Two days later I went back to see what had happened. To my pleasant surprise, I found that the guys in the crew had mowed a narrow strip along the top edges of the ditch but had left everything lower down alone. It seems my plea had done some good after all. Below, strictly for documentary purposes, is how a portion of the ditch looked when I returned there. Other than the bluebells, prominent flowers were horsemints (Monarda citriodora) and firewheels (Gaillardia pulchella), visible in the upper left, and two others that I’ll show in a separate post.

 

After I told this story in the Texas Flora group a couple of days ago, florally named Rose Thomas commented that the incident reminded her of Robert Frost’s poem “The Tuft of Flowers.” I didn’t know that poem, so I looked it up and found a version in which Robert Frost himself reads it as the lines of verse scroll to keep pace. I also replied to Rose: “In addition to the bluebells at the bottom of the ditch, the mowers had spared one that was flowering up high, at the level of the adjacent field, next to a culvert. Substitute the culvert for a brook, and that bluebell could have been the tall tuft of flowers in the poem.” (That will make sense if you check out the poem.)

 

© 2022 Steven Schwartzman

 

 

 

Written by Steve Schwartzman

June 19, 2022 at 4:34 AM

Lace cactus

with 20 comments

Yesterday I found flowers on several adjacent lace cacti (Echinocereus reichenbachii ssp. reichenbachii) in my hilly northwest part of Austin. Today’s picture of one is the first I’ve ever shown here. Great saturated colors, don’t you think?

 

❖         ❖         ❖

 

For decades I’ve criticized the American education system. In the 15 years since I last taught, not only have the old problems persisted and worsened, but new problems have arisen. Here’s how Shane Trotter describes one of them in his Quillette article “Hidden in Plain Sight: Putting Tech Before Teaching.”

In its desire to embrace technology, our school district failed to recognize the social devolution that was taking hold of society. The iPad Initiative [which he’d just described in detail] came right as smartphones became virtually ubiquitous among American teens and adults. Teens began spending over seven hours per day consuming entertainment media. Twelfth-graders in 2015 were going out less often than eight graders Adolescent mental disorders skyrocketed. And at this crucial juncture, we decided to begin allowing students to use smartphones throughout the school day. These students would not know how to set boundaries for how they used their phones. They’d have no understanding of the psychological vulnerabilities that tech companies exploited—no training in how to use their phone without it using them. Most of all, they’d have no environment where they could be free from the incessant psychic drain that had come to define their world. Oblivious to any responsibility to help students or their families adapt better, our schools helped facilitate the community’s descent into becoming screen-addicted, constantly distracted people whose cognitive skills and attention spans were being chipped away rather than cultivated.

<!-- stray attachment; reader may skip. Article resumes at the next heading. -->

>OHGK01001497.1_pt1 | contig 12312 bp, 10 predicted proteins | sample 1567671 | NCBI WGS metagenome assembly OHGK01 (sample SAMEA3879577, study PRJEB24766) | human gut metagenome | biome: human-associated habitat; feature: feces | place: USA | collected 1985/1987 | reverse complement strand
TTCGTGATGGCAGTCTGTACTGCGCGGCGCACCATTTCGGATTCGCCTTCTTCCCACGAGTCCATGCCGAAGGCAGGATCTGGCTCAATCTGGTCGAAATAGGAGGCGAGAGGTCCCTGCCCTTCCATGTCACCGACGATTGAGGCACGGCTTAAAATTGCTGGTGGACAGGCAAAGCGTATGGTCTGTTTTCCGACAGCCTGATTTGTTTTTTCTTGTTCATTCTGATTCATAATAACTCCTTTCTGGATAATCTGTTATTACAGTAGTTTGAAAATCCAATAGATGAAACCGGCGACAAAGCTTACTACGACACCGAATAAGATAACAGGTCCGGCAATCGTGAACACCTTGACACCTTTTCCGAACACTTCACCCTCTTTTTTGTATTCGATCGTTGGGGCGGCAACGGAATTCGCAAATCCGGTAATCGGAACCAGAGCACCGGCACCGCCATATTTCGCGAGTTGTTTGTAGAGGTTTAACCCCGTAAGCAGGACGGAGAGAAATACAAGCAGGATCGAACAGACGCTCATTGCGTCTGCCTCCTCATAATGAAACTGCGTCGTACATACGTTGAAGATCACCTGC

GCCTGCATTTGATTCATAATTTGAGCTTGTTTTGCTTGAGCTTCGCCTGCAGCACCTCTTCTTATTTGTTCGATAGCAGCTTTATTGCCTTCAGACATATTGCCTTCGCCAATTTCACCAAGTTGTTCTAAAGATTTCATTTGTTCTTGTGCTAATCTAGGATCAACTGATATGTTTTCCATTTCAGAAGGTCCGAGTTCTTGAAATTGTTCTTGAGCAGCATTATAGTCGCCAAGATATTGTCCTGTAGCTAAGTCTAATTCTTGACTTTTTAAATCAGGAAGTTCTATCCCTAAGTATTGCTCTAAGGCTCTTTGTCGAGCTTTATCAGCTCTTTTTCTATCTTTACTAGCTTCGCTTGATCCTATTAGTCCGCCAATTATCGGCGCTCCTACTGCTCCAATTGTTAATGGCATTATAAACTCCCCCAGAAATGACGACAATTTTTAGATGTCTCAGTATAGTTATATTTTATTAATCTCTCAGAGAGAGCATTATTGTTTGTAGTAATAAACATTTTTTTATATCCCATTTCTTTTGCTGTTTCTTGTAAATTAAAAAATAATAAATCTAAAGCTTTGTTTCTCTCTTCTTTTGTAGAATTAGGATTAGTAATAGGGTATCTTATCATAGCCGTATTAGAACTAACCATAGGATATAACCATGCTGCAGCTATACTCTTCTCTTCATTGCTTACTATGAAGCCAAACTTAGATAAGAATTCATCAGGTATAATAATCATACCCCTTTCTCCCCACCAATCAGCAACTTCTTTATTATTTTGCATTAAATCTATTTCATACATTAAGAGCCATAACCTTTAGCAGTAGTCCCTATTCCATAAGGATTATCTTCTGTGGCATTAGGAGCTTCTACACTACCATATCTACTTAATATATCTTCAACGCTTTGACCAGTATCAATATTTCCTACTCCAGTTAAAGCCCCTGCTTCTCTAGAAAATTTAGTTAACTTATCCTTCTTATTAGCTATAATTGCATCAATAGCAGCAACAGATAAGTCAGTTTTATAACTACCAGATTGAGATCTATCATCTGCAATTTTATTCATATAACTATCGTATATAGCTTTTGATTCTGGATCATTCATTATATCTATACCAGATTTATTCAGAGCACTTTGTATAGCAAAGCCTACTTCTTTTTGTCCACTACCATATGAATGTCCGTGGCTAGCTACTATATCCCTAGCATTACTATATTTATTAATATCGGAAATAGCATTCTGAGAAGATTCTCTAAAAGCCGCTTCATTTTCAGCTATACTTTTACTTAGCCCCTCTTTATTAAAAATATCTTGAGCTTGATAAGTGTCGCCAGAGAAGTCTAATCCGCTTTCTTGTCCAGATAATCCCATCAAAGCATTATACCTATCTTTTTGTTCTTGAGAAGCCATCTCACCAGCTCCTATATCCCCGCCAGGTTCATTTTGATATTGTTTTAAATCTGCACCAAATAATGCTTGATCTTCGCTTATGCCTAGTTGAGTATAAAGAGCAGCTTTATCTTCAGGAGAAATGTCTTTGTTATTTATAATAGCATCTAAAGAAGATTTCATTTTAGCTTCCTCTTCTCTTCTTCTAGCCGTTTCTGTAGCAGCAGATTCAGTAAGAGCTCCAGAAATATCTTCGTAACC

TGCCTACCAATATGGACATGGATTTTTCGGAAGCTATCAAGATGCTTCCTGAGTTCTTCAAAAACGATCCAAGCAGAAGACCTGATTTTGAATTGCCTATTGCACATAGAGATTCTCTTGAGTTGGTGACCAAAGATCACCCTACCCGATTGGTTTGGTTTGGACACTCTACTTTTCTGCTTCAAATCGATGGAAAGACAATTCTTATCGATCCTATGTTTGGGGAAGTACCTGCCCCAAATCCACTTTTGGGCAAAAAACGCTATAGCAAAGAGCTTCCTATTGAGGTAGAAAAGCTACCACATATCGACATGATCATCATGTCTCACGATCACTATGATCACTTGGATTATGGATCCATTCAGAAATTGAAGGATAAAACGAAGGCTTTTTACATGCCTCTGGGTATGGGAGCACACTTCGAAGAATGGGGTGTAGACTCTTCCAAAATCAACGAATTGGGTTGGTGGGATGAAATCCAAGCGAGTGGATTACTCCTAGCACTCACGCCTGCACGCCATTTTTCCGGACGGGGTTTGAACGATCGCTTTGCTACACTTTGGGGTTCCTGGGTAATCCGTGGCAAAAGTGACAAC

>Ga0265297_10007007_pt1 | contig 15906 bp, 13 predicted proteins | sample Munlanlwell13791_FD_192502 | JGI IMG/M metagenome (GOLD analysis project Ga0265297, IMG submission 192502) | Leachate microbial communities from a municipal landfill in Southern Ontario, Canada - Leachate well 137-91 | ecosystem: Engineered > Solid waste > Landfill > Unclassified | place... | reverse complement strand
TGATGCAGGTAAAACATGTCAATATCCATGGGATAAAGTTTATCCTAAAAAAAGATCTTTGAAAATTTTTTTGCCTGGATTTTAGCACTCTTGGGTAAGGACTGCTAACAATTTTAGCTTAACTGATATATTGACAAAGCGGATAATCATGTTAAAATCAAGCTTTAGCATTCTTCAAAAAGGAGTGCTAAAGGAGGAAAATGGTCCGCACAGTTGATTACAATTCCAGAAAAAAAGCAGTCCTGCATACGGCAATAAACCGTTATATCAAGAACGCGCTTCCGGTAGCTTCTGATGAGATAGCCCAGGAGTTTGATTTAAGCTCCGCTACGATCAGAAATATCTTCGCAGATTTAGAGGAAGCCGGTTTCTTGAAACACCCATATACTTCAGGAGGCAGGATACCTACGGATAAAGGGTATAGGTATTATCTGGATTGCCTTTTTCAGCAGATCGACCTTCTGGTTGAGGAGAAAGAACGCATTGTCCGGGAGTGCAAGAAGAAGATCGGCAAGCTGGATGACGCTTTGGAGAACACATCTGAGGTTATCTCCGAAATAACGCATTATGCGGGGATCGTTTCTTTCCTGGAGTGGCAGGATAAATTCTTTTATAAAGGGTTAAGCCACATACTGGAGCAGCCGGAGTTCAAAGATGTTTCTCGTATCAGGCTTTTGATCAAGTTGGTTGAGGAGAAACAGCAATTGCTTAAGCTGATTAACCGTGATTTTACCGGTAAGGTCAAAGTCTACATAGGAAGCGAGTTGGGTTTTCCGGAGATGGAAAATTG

You’re welcome to read the full article.

© 2022 Steven Schwartzman

 

 

 

Written by Steve Schwartzman

April 29, 2022 at 4:38 AM

In the pink again

with 36 comments

Having already shown you a colony of pink evening primroses this spring, I’d be remiss in not adding a closeup. Today’s view of an Oenothera speciosa flower dates back to April 14th in southeast Austin. The light coming from in front of me cast shadows of the stigma, stamens, and pollen strands onto the petals. The multi-pointed green member at the lower right is the sheath that used to enclose the flower’s bud.